asks, “Why, if you both anticipated this issue, didn’t one of you raise it before now?”

A Better Idea

What counsel should have done is file a pretrial motion in limine to give the court a chance to give

the issue due consideration. Unfortunately, in practice, motions in limine are often not used or are

used ineffectively. It is not uncommon for counsel to fail to make such a motion and thus increase the

risk of an erroneous ruling at trial or to make what purports to be such a motion, but which is either

improper or has no significance to the outcome of the case, thus wasting the opponent’s and the

court’s time. The motion in limine can be a powerful weapon in the lawyer’s arsenal and may, if used

properly, so weaken the opponent’s case that a favorable settlement or verdict results.

How to Do it Right

Authority for Motions in Limine

The term “motion in limine” refers to motions made shortly before the introduction of evidence at

trial. They are usually filed in an attempt to regulate the introduction of evidence, although this is not

their only purpose. Although motions in limine are commonly used, there is no statutory authority for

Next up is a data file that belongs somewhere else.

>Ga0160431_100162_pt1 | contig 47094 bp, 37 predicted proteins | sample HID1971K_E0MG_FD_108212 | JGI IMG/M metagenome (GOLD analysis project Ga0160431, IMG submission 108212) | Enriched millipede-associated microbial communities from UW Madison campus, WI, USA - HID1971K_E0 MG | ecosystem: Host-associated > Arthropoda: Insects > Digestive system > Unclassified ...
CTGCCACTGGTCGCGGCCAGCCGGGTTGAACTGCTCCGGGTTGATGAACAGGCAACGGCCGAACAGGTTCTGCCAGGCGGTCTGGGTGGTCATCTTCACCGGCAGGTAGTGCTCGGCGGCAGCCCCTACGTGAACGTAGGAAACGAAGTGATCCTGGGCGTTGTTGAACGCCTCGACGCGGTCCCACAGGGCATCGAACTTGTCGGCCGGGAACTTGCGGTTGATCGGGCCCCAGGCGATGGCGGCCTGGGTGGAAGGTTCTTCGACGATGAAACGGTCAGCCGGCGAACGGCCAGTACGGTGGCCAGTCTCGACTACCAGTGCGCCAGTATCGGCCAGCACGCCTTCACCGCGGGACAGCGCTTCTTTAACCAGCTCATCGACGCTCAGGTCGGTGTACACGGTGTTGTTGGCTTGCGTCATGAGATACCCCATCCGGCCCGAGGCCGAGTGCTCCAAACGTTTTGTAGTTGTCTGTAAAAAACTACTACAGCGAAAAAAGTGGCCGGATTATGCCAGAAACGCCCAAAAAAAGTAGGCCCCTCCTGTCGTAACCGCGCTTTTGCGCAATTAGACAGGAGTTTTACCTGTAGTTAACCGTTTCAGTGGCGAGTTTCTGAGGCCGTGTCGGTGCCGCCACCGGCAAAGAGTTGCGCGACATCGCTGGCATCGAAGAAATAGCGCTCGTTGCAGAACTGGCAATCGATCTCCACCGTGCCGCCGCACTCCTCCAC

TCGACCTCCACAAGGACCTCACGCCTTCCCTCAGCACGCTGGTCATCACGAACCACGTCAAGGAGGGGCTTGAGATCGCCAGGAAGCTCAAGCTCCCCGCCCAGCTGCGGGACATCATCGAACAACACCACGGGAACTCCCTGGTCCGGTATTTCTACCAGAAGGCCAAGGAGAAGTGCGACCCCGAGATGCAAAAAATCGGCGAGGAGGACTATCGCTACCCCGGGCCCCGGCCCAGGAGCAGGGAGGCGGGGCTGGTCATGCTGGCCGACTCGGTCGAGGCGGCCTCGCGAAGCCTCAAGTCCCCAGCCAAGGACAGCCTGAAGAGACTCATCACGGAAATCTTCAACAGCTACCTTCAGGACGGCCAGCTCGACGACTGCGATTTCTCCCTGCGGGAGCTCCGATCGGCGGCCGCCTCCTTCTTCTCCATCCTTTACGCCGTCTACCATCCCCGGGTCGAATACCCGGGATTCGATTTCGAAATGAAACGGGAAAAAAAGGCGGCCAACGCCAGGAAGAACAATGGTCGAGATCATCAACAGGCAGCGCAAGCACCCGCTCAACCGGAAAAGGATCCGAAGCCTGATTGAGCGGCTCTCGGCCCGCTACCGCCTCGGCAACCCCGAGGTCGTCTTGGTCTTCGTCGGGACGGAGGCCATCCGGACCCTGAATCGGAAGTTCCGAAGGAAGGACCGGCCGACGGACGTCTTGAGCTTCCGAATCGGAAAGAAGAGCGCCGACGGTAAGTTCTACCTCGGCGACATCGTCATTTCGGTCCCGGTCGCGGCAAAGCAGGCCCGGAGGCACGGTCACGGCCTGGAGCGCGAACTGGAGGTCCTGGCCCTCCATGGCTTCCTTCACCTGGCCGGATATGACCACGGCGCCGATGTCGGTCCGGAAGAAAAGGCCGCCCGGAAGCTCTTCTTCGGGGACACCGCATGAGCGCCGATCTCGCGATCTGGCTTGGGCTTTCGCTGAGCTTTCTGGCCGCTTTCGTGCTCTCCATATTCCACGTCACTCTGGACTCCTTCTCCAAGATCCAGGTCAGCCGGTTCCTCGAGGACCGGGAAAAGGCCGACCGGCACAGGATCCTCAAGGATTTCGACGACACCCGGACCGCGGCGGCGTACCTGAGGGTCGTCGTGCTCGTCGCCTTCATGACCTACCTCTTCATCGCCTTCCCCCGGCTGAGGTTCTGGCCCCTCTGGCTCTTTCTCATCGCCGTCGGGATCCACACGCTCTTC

them in either federal or state practice.

Neither the Federal Rules of Civil Procedure nor the Federal Rules of Evidence refer to motions in

limine. Rather, the motion derives from the court’s authority to control the trial process. See, e.g.,

Luce v U.S. (1984) 469 US 38, 41, 83 L Ed 443, 448, 105 S Ct 460. Such motions are an accepted part

of federal practice. U.S. v Cook (9th Cir 1979) 608 F2d 1175, 1186.

Although there is no specific authority for the motion in limine in the California Code of Civil

Procedure, Cal Rules of Ct 312(d) recognizes the motion by providing that a motion in limine need

not specify a hearing date because the scheduling of such motions is at the discretion of the trial judge.

In addition, Cal Rules of Ct 981.1, which precludes the use of “local-local” rules in pretrial